(SPOT.ph) Like a vampire in the night, the spooky season has the power to bring a cold and foreboding presence into your home, but only should you have the courage to invite it into the house in the first place. We at SPOT.ph consider ourselves the most fearless fans of frightening films, so much so that the search is on to find hidden gems of the horror genre on the various streaming services. After all, who wants to be stuck at home and as disappointed as Homelander due to yet another lazy jump scare-filled horror picture?
Our first stop down this street laden with underrated horror movies? The perfectly crooked haunted house that is director James Wan’s Malignant, which is streaming on HBO Go.
Malignant is definitely one of the most unique horror outings from Hollywood, as it starts off as your classic Wan haunted house story (in the vein of his previous works, The Conjuring and Insidious), then it shifts gears into this Dario Argento Giallo-like murder mystery that has elements of Sam Raimi’s twisted humor and David Cronenberg body horror, before ultimately transforming into an ‘80s grindhouse slasher film. Watch your friends go from a curious “Okay, okay…” to a sadistic “Yes!! Yes!!” as the film goes on.
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James Wan’s Malignant Is Worth the Watch This Halloween Season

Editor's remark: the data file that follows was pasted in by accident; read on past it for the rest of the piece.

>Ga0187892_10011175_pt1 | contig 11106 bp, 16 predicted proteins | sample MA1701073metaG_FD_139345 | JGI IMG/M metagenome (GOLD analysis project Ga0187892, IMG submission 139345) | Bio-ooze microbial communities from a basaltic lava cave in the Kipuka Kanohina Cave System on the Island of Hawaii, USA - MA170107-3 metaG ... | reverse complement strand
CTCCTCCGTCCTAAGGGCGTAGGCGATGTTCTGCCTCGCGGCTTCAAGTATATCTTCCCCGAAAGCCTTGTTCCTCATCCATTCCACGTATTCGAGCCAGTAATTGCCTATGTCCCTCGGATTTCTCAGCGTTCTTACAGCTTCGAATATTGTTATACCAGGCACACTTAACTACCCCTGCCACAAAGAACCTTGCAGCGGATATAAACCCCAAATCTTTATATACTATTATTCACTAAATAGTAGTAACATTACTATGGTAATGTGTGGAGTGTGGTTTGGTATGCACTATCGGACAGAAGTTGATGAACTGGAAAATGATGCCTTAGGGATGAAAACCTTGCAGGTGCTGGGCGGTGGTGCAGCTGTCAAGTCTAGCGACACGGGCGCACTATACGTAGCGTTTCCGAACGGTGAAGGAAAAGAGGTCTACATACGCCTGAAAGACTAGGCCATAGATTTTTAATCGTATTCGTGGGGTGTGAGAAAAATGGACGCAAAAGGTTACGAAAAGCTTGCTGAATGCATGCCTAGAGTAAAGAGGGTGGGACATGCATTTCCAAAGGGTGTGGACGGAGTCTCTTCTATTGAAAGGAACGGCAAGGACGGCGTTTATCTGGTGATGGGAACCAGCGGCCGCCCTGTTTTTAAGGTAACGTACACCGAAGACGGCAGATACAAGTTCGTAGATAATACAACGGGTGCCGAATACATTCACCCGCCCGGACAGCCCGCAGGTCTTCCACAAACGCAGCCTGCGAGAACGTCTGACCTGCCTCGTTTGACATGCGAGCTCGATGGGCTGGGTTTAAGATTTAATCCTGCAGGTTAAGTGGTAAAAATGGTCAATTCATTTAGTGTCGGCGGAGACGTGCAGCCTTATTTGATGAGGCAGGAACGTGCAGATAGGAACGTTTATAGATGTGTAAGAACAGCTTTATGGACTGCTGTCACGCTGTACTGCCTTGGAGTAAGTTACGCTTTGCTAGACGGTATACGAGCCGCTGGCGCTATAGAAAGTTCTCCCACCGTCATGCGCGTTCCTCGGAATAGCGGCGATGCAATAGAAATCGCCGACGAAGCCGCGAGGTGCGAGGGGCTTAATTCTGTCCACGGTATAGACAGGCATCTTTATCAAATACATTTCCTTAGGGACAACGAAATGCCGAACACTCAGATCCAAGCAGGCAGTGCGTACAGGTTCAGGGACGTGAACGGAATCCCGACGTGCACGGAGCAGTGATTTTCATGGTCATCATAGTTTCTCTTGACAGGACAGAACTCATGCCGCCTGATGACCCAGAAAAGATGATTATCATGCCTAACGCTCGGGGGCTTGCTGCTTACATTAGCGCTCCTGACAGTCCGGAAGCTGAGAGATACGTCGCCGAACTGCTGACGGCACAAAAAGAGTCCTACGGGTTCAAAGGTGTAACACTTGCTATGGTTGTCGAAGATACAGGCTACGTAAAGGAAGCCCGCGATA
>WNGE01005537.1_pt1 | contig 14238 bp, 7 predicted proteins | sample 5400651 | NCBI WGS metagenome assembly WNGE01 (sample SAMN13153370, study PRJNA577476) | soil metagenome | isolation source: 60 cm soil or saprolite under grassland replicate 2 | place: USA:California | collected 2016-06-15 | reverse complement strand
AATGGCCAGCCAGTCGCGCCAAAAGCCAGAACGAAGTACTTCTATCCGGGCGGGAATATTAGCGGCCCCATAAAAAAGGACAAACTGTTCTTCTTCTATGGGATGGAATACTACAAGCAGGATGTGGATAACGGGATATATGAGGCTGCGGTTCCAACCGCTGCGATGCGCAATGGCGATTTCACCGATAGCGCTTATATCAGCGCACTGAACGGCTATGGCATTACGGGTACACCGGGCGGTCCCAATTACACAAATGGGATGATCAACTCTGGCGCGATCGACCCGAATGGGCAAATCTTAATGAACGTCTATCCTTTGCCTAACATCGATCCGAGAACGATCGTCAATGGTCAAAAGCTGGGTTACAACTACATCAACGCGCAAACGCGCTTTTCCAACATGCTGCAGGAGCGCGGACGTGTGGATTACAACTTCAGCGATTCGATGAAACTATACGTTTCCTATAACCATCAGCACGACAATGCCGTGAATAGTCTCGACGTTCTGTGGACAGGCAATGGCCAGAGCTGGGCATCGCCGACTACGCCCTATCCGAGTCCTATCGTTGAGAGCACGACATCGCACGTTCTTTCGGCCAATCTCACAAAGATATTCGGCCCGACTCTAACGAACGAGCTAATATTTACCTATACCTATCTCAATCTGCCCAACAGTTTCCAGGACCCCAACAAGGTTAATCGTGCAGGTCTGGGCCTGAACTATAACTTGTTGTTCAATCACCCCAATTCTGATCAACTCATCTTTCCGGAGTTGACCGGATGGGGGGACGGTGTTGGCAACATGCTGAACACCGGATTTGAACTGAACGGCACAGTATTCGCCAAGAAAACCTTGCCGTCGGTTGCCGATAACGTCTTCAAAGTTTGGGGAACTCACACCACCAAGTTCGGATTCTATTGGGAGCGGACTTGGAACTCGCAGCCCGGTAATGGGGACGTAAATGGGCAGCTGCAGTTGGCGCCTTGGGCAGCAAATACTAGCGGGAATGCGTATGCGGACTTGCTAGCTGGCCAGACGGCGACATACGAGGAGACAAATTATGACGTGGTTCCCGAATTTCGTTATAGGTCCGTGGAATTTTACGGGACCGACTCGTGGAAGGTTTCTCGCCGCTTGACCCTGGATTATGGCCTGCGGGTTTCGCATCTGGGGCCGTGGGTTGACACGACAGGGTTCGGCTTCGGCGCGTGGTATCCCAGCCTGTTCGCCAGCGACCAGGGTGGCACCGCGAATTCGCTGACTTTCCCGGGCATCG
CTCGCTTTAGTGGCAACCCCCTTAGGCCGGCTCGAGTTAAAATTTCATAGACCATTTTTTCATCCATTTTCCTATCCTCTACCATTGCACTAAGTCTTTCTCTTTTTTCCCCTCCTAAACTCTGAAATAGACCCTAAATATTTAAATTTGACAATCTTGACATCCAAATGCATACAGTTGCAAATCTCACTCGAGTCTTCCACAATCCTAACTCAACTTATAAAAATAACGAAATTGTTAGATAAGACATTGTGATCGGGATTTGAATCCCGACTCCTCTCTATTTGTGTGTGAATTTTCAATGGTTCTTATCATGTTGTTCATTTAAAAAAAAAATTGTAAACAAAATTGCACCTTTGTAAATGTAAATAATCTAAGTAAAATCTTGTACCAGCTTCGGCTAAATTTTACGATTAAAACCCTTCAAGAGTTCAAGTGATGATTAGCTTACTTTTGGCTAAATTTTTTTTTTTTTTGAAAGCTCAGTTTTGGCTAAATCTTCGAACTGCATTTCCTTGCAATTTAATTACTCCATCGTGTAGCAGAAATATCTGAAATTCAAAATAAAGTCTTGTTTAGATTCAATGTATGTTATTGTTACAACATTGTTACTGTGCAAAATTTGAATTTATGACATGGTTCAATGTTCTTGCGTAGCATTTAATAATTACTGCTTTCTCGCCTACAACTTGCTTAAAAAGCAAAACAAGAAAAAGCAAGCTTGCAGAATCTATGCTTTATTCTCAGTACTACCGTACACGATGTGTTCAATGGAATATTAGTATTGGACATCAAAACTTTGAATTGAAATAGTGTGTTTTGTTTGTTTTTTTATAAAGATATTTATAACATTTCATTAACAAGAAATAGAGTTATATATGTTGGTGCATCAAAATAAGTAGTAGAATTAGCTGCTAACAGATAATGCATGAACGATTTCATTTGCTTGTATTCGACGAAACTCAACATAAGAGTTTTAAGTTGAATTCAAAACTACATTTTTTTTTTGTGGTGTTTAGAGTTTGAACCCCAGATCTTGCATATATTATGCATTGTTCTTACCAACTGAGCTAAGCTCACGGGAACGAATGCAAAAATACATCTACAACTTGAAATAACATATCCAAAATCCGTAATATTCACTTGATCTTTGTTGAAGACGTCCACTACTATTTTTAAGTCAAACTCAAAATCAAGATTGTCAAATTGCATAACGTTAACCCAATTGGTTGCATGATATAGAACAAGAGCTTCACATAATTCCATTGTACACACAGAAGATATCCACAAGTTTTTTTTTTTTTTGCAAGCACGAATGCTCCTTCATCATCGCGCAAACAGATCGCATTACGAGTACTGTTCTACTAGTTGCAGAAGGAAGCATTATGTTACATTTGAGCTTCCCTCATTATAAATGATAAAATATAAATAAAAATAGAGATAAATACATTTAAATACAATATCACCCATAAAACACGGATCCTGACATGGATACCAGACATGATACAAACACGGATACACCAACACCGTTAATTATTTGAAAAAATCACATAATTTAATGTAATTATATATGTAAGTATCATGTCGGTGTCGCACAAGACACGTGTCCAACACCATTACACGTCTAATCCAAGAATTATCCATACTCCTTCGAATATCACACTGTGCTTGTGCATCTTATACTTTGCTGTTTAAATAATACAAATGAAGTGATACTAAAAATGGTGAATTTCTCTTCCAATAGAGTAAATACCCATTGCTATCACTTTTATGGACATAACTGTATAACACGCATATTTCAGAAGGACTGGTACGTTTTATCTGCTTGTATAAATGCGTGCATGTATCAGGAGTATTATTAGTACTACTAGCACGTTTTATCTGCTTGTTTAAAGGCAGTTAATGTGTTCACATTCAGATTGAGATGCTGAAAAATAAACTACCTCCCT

The horror movie follows Madison (portrayed by Peaky Blinders and Annabelle star Annabelle Wallis), a pregnant woman who lives with an abusive husband (Jake Abel). One day, her drunkard husband goes too far and smashes her head into a wall, which causes Madison to both lose her baby and start developing visions of real people who end up getting murdered.
That’s a short summation of the film’s first 20 minutes, anyway. The rest of the film can only be described as unhinged, as it tries to meld together elements such as parasitic twin siblings, heavy metal revelations at a psychiatric institution, a body-disfiguring serial killer, dumb cop humor, and a jailhouse brawl featuring New Zealand’s delight Zoë Bell.
You may think these elements wouldn’t mesh tonally, but that’s exactly what makes Wan’s jazz-like mastery of horror form and composition shine through. He knows just exactly the precise moment to bring out a laugh before flipping the switch and stabbing you in the heart.
Essentially, Malignant’s self-confidence in tone is what makes it special among modern horror films. It’s unabashedly in love with the trickery of horror; how entertainment and fright come hand in hand. Sometimes, you get serious moments of extended silence, wherein a character stands alone in a dark room. Other times, you get loud and ultra-violent scenes where the unspeakable horror is screaming at you in the face. These contrasting approaches riff off one another, throwing off your mind’s compass in regard to expectations of this genre, making for one bloody ride. Some gasps will be had, for sure.
We’d even love to throw in the idea that the film, at its center, is about familial trauma—as audiences do find some validation in their horror film being about something—but even the film itself doesn’t seem to buy into that. It knows it’s an inherently ridiculous film, so it plays to its strengths of dialing up all its horror sub-genre riffs up to 11. It knows its target audience’s main desire, our unholy grail, is “trick or treat,” anyway.
Also read: 10 Asian Horror Movies to Watch If You Don't Want to Feel Alone Anymore
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